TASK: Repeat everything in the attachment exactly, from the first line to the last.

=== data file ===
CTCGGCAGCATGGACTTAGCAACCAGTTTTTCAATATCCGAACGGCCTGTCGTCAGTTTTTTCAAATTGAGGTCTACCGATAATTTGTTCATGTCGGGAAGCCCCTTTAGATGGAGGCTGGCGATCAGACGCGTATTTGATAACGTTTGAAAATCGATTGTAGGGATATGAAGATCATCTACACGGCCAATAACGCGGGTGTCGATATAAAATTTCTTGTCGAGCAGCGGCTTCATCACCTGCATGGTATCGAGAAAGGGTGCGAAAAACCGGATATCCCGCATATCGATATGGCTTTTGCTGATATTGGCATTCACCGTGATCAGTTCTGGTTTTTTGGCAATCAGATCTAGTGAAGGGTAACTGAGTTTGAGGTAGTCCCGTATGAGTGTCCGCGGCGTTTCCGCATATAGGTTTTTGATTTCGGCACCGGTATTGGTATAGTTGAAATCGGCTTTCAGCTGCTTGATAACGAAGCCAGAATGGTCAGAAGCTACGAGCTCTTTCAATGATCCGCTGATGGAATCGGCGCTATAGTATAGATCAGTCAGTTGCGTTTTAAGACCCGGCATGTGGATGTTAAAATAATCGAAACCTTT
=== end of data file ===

CTCGGCAGCATGGACTTAGCAACCAGTTTTTCAATATCCGAACGGCCTGTCGTCAGTTTTTTCAAATTGAGGTCTACCGATAATTTGTTCATGTCGGGAAGCCCCTTTAGATGGAGGCTGGCGATCAGACGCGTATTTGATAACGTTTGAAAATCGATTGTAGGGATATGAAGATCATCTACACGGCCAATAACGCGGGTGTCGATATAAAATTTCTTGTCGAGCAGCGGCTTCATCACCTGCATGGTATCGAGAAAGGGTGCGAAAAACCGGATATCCCGCATATCGATATGGCTTTTGCTGATATTGGCATTCACCGTGATCAGTTCTGGTTTTTTGGCAATCAGATCTAGTGAAGGGTAACTGAGTTTGAGGTAGTCCCGTATGAGTGTCCGCGGCGTTTCCGCATATAGGTTTTTGATTTCGGCACCGGTATTGGTATAGTTGAAATCGGCTTTCAGCTGCTTGATAACGAAGCCAGAATGGTCAGAAGCTACGAGCTCTTTCAATGATCCGCTGATGGAATCGGCGCTATAGTATAGATCAGTCAGTTGCGTTTTAAGACCCGGCATGTGGATGTTAAAATAATCGAAACCTTT